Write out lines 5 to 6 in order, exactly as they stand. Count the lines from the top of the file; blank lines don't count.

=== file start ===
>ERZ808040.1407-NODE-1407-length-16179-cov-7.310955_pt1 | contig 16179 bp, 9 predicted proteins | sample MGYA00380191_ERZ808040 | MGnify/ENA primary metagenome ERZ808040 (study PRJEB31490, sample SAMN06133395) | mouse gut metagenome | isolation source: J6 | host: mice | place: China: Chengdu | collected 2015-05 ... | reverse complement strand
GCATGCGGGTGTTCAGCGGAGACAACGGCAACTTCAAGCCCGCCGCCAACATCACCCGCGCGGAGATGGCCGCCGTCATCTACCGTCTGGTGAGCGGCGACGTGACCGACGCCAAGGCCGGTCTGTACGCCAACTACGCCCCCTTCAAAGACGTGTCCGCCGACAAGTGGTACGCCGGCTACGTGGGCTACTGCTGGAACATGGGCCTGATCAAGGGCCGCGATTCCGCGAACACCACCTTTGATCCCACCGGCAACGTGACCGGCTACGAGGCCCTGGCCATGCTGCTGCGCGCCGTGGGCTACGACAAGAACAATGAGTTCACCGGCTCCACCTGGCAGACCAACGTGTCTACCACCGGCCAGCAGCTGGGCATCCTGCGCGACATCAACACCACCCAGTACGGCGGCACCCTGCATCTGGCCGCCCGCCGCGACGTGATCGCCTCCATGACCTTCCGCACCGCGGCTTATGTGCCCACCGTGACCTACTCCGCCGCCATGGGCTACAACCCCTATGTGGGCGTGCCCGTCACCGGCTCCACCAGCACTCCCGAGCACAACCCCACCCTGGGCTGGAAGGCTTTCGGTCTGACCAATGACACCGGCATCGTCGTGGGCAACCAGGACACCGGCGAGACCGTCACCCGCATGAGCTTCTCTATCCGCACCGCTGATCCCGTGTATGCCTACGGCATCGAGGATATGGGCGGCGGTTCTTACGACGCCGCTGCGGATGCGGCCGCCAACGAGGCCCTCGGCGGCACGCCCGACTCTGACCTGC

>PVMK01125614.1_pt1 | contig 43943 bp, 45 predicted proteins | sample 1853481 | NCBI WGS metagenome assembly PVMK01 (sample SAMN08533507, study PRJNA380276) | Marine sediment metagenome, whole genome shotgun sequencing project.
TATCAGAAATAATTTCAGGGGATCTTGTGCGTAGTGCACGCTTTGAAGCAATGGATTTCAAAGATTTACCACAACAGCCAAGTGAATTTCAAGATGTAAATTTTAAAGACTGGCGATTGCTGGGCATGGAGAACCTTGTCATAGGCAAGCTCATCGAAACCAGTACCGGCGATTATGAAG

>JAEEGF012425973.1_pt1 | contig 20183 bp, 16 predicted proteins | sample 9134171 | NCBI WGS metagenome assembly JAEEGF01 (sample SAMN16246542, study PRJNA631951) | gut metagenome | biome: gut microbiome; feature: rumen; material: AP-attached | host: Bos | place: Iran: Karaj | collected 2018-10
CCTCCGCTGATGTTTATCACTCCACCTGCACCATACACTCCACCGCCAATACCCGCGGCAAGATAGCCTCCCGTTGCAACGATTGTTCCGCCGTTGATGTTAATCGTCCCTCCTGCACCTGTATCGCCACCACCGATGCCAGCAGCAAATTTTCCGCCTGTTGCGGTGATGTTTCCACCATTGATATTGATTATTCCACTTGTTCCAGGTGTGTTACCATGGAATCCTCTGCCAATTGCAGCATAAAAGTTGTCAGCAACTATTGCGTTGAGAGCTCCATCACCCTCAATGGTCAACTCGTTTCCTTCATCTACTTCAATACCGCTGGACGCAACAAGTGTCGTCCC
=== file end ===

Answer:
>JAEEGF012425973.1_pt1 | contig 20183 bp, 16 predicted proteins | sample 9134171 | NCBI WGS metagenome assembly JAEEGF01 (sample SAMN16246542, study PRJNA631951) | gut metagenome | biome: gut microbiome; feature: rumen; material: AP-attached | host: Bos | place: Iran: Karaj | collected 2018-10
CCTCCGCTGATGTTTATCACTCCACCTGCACCATACACTCCACCGCCAATACCCGCGGCAAGATAGCCTCCCGTTGCAACGATTGTTCCGCCGTTGATGTTAATCGTCCCTCCTGCACCTGTATCGCCACCACCGATGCCAGCAGCAAATTTTCCGCCTGTTGCGGTGATGTTTCCACCATTGATATTGATTATTCCACTTGTTCCAGGTGTGTTACCATGGAATCCTCTGCCAATTGCAGCATAAAAGTTGTCAGCAACTATTGCGTTGAGAGCTCCATCACCCTCAATGGTCAACTCGTTTCCTTCATCTACTTCAATACCGCTGGACGCAACAAGTGTCGTCCC